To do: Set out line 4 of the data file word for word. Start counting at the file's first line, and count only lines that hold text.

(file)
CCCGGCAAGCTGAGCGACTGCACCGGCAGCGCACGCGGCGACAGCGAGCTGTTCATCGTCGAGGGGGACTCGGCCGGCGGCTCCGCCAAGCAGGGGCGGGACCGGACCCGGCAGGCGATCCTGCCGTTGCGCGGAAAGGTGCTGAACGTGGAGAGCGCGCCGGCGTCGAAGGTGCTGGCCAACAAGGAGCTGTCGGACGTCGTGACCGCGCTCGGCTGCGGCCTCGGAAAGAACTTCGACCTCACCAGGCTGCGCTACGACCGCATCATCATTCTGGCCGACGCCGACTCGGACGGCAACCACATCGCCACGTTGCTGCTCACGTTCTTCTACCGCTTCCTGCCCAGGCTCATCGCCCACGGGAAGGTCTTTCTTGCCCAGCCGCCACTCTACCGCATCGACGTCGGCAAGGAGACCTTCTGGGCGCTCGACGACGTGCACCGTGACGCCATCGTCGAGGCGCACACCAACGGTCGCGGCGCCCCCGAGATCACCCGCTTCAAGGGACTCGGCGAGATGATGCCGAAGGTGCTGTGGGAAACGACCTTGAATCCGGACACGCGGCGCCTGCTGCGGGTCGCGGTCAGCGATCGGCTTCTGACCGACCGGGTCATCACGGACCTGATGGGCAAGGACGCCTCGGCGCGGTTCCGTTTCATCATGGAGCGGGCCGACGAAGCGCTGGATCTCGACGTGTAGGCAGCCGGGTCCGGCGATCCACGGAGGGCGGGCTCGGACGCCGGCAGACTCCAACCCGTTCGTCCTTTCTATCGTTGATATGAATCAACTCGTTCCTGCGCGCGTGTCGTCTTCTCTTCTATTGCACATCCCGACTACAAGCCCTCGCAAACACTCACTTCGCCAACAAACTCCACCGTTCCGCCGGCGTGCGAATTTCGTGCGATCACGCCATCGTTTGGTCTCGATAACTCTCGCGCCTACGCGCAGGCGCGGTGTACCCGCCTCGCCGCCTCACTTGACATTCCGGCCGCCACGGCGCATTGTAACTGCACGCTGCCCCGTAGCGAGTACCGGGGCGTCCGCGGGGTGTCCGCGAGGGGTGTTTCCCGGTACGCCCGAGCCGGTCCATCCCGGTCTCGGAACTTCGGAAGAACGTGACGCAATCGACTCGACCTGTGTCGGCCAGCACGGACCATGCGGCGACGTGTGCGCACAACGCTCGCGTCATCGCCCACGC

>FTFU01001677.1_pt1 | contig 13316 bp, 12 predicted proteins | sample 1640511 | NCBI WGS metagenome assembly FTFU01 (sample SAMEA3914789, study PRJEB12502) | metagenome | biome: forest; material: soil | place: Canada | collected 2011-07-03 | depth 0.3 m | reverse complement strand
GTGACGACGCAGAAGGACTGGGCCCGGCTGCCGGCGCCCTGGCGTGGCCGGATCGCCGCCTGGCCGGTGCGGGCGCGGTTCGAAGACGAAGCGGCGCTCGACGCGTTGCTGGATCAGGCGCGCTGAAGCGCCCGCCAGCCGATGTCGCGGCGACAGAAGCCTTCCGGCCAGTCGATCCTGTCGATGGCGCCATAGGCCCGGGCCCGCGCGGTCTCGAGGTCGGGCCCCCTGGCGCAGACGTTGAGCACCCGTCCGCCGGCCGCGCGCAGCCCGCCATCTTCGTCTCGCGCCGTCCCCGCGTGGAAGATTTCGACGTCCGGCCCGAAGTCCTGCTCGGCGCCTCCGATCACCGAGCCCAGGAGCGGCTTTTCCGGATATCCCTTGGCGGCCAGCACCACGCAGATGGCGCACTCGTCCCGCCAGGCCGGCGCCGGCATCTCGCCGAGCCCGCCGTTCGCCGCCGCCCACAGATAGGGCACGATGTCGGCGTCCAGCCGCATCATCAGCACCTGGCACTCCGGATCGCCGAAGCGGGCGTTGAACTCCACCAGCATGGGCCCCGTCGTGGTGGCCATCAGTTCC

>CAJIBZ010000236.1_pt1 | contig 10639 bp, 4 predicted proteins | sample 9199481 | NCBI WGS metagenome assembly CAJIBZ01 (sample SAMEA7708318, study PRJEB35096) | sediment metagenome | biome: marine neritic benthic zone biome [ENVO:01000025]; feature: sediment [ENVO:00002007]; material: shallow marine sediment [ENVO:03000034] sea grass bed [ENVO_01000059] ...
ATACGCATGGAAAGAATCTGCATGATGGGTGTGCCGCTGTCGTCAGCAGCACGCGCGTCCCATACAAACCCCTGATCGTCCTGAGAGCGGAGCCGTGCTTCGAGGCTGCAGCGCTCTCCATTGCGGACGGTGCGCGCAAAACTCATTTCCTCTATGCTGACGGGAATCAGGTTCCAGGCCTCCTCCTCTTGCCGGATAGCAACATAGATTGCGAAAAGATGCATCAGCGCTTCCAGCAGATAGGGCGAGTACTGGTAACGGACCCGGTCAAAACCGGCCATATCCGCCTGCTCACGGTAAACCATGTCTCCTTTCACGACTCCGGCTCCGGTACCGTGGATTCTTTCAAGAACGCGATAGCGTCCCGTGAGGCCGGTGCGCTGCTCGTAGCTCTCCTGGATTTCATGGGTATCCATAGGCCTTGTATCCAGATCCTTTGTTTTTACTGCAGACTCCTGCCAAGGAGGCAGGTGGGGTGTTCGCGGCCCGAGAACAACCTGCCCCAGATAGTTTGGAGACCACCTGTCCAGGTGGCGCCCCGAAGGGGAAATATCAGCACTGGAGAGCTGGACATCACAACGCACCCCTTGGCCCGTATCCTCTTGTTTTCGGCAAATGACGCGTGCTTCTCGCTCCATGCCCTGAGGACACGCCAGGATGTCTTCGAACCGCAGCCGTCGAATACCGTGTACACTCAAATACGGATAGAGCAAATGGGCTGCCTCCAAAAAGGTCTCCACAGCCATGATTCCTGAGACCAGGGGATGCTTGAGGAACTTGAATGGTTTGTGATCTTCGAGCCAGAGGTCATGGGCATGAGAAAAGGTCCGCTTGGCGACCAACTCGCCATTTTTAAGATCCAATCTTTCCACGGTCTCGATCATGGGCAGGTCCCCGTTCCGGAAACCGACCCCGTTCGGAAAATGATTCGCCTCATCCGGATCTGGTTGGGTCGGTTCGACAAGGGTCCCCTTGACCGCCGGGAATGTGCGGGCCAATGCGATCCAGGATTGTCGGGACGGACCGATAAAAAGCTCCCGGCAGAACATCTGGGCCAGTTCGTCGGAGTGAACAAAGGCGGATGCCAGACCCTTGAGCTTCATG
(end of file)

>CAJIBZ010000236.1_pt1 | contig 10639 bp, 4 predicted proteins | sample 9199481 | NCBI WGS metagenome assembly CAJIBZ01 (sample SAMEA7708318, study PRJEB35096) | sediment metagenome | biome: marine neritic benthic zone biome [ENVO:01000025]; feature: sediment [ENVO:00002007]; material: shallow marine sediment [ENVO:03000034] sea grass bed [ENVO_01000059] ...